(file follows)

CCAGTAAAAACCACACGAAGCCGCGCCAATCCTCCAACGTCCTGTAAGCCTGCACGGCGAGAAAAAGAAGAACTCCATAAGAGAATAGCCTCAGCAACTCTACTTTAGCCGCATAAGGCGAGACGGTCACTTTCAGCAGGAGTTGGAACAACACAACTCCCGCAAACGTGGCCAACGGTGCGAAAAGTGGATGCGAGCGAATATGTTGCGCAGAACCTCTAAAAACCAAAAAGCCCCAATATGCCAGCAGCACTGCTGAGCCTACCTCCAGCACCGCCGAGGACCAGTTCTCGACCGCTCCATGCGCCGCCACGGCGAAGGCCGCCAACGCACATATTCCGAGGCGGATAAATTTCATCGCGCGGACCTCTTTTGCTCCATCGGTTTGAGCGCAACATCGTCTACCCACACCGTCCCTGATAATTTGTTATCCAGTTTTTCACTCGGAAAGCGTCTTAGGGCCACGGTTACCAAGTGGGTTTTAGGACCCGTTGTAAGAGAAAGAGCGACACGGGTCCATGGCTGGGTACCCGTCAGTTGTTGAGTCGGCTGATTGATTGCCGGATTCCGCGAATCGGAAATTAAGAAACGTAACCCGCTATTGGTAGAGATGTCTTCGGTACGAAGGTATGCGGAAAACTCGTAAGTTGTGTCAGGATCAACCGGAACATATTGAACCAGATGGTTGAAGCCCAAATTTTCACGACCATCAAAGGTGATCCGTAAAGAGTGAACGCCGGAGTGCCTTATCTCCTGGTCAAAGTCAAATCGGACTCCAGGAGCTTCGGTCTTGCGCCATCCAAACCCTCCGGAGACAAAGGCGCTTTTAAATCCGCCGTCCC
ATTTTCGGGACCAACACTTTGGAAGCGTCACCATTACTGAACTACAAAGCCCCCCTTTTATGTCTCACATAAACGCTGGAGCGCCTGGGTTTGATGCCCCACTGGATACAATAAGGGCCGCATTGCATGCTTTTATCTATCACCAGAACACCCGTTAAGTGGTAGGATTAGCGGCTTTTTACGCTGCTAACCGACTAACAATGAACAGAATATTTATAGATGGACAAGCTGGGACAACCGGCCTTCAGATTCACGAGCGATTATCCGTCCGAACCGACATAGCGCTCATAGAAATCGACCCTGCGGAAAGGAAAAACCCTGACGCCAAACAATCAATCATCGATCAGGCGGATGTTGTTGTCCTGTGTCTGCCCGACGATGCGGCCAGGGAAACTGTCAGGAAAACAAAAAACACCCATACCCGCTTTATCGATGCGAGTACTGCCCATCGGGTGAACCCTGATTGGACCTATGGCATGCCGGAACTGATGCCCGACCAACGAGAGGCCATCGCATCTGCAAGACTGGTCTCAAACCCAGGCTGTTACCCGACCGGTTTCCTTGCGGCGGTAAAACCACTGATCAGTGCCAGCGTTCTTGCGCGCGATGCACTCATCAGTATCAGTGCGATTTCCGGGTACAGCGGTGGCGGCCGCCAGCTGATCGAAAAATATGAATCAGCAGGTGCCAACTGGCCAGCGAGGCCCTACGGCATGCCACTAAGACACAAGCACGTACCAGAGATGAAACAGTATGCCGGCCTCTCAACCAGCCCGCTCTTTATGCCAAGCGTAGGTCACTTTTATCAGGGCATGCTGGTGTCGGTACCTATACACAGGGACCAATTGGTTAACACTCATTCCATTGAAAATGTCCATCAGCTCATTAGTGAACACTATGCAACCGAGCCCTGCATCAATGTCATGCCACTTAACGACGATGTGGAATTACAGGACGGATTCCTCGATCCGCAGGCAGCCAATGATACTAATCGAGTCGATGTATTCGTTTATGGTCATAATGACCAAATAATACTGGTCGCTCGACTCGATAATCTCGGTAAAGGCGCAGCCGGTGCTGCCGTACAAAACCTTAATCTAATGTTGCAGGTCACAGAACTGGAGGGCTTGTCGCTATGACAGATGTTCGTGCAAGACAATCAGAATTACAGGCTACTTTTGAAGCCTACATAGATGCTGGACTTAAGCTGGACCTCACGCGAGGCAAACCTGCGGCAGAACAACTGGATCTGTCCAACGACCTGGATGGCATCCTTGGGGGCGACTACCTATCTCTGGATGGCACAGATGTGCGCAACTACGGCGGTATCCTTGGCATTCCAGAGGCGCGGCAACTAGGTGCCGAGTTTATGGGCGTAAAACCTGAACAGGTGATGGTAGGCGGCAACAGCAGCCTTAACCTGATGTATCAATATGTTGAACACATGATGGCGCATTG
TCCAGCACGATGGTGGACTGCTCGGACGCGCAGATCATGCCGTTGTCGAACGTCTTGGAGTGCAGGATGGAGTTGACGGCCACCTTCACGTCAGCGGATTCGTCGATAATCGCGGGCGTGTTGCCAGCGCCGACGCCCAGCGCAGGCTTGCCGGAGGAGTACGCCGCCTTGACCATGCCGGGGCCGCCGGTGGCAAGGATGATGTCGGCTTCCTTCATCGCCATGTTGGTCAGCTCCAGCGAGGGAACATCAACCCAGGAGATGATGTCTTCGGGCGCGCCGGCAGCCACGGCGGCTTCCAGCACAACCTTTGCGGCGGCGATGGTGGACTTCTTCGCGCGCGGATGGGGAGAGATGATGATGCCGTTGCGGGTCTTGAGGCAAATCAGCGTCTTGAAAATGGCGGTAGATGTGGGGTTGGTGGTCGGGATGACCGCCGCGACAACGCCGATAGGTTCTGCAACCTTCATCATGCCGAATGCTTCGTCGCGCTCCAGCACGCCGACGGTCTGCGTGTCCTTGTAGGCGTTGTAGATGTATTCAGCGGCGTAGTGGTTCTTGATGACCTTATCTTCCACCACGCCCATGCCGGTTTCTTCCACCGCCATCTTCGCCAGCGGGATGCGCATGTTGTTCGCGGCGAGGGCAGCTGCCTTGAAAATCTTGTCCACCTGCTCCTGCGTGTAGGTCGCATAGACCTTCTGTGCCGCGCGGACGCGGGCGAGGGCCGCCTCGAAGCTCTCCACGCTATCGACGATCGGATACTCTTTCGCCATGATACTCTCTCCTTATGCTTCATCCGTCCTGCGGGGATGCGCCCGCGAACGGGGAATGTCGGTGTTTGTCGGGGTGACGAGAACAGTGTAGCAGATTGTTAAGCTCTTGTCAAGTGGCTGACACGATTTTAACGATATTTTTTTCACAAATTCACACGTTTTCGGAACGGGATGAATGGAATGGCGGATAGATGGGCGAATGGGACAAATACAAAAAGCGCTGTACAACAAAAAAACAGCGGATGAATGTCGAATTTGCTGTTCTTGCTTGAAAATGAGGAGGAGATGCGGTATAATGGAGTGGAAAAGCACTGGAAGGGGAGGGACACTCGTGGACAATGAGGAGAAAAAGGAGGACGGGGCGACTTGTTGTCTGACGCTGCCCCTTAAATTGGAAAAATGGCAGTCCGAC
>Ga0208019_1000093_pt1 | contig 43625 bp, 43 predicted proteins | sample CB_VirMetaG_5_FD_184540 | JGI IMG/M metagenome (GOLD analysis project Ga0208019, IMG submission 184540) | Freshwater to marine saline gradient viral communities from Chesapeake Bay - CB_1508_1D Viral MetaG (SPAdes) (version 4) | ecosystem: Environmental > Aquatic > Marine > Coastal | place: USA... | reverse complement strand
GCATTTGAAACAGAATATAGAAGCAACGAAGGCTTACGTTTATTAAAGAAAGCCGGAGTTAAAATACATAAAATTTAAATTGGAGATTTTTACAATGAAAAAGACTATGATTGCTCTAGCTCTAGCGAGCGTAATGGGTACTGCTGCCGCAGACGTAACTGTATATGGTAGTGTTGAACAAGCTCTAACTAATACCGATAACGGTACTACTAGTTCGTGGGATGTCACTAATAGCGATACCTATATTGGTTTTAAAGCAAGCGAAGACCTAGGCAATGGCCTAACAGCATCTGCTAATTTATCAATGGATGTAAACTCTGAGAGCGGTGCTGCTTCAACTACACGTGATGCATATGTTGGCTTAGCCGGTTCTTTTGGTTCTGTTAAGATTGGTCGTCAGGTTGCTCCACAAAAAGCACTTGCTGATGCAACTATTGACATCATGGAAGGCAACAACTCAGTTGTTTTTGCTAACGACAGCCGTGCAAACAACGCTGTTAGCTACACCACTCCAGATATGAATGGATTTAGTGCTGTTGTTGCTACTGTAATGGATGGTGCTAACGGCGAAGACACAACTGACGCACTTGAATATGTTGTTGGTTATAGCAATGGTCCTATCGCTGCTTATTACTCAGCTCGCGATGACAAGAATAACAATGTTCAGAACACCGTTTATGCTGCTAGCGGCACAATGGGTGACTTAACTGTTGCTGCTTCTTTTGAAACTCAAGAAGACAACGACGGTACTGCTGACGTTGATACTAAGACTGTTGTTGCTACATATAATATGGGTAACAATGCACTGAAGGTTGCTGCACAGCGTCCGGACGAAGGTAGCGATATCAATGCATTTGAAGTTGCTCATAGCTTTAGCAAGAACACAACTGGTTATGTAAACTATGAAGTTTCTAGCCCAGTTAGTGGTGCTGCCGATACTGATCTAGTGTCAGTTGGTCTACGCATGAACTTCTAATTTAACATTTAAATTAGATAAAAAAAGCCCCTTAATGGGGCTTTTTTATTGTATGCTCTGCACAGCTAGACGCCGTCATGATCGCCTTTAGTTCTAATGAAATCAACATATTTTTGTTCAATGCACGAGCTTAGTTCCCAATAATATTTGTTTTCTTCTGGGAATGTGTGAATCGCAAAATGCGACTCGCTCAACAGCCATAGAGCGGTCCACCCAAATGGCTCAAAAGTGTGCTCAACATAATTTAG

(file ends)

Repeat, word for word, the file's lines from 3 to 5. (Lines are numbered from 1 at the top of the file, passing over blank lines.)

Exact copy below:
TCCAGCACGATGGTGGACTGCTCGGACGCGCAGATCATGCCGTTGTCGAACGTCTTGGAGTGCAGGATGGAGTTGACGGCCACCTTCACGTCAGCGGATTCGTCGATAATCGCGGGCGTGTTGCCAGCGCCGACGCCCAGCGCAGGCTTGCCGGAGGAGTACGCCGCCTTGACCATGCCGGGGCCGCCGGTGGCAAGGATGATGTCGGCTTCCTTCATCGCCATGTTGGTCAGCTCCAGCGAGGGAACATCAACCCAGGAGATGATGTCTTCGGGCGCGCCGGCAGCCACGGCGGCTTCCAGCACAACCTTTGCGGCGGCGATGGTGGACTTCTTCGCGCGCGGATGGGGAGAGATGATGATGCCGTTGCGGGTCTTGAGGCAAATCAGCGTCTTGAAAATGGCGGTAGATGTGGGGTTGGTGGTCGGGATGACCGCCGCGACAACGCCGATAGGTTCTGCAACCTTCATCATGCCGAATGCTTCGTCGCGCTCCAGCACGCCGACGGTCTGCGTGTCCTTGTAGGCGTTGTAGATGTATTCAGCGGCGTAGTGGTTCTTGATGACCTTATCTTCCACCACGCCCATGCCGGTTTCTTCCACCGCCATCTTCGCCAGCGGGATGCGCATGTTGTTCGCGGCGAGGGCAGCTGCCTTGAAAATCTTGTCCACCTGCTCCTGCGTGTAGGTCGCATAGACCTTCTGTGCCGCGCGGACGCGGGCGAGGGCCGCCTCGAAGCTCTCCACGCTATCGACGATCGGATACTCTTTCGCCATGATACTCTCTCCTTATGCTTCATCCGTCCTGCGGGGATGCGCCCGCGAACGGGGAATGTCGGTGTTTGTCGGGGTGACGAGAACAGTGTAGCAGATTGTTAAGCTCTTGTCAAGTGGCTGACACGATTTTAACGATATTTTTTTCACAAATTCACACGTTTTCGGAACGGGATGAATGGAATGGCGGATAGATGGGCGAATGGGACAAATACAAAAAGCGCTGTACAACAAAAAAACAGCGGATGAATGTCGAATTTGCTGTTCTTGCTTGAAAATGAGGAGGAGATGCGGTATAATGGAGTGGAAAAGCACTGGAAGGGGAGGGACACTCGTGGACAATGAGGAGAAAAAGGAGGACGGGGCGACTTGTTGTCTGACGCTGCCCCTTAAATTGGAAAAATGGCAGTCCGAC
>Ga0208019_1000093_pt1 | contig 43625 bp, 43 predicted proteins | sample CB_VirMetaG_5_FD_184540 | JGI IMG/M metagenome (GOLD analysis project Ga0208019, IMG submission 184540) | Freshwater to marine saline gradient viral communities from Chesapeake Bay - CB_1508_1D Viral MetaG (SPAdes) (version 4) | ecosystem: Environmental > Aquatic > Marine > Coastal | place: USA... | reverse complement strand
GCATTTGAAACAGAATATAGAAGCAACGAAGGCTTACGTTTATTAAAGAAAGCCGGAGTTAAAATACATAAAATTTAAATTGGAGATTTTTACAATGAAAAAGACTATGATTGCTCTAGCTCTAGCGAGCGTAATGGGTACTGCTGCCGCAGACGTAACTGTATATGGTAGTGTTGAACAAGCTCTAACTAATACCGATAACGGTACTACTAGTTCGTGGGATGTCACTAATAGCGATACCTATATTGGTTTTAAAGCAAGCGAAGACCTAGGCAATGGCCTAACAGCATCTGCTAATTTATCAATGGATGTAAACTCTGAGAGCGGTGCTGCTTCAACTACACGTGATGCATATGTTGGCTTAGCCGGTTCTTTTGGTTCTGTTAAGATTGGTCGTCAGGTTGCTCCACAAAAAGCACTTGCTGATGCAACTATTGACATCATGGAAGGCAACAACTCAGTTGTTTTTGCTAACGACAGCCGTGCAAACAACGCTGTTAGCTACACCACTCCAGATATGAATGGATTTAGTGCTGTTGTTGCTACTGTAATGGATGGTGCTAACGGCGAAGACACAACTGACGCACTTGAATATGTTGTTGGTTATAGCAATGGTCCTATCGCTGCTTATTACTCAGCTCGCGATGACAAGAATAACAATGTTCAGAACACCGTTTATGCTGCTAGCGGCACAATGGGTGACTTAACTGTTGCTGCTTCTTTTGAAACTCAAGAAGACAACGACGGTACTGCTGACGTTGATACTAAGACTGTTGTTGCTACATATAATATGGGTAACAATGCACTGAAGGTTGCTGCACAGCGTCCGGACGAAGGTAGCGATATCAATGCATTTGAAGTTGCTCATAGCTTTAGCAAGAACACAACTGGTTATGTAAACTATGAAGTTTCTAGCCCAGTTAGTGGTGCTGCCGATACTGATCTAGTGTCAGTTGGTCTACGCATGAACTTCTAATTTAACATTTAAATTAGATAAAAAAAGCCCCTTAATGGGGCTTTTTTATTGTATGCTCTGCACAGCTAGACGCCGTCATGATCGCCTTTAGTTCTAATGAAATCAACATATTTTTGTTCAATGCACGAGCTTAGTTCCCAATAATATTTGTTTTCTTCTGGGAATGTGTGAATCGCAAAATGCGACTCGCTCAACAGCCATAGAGCGGTCCACCCAAATGGCTCAAAAGTGTGCTCAACATAATTTAG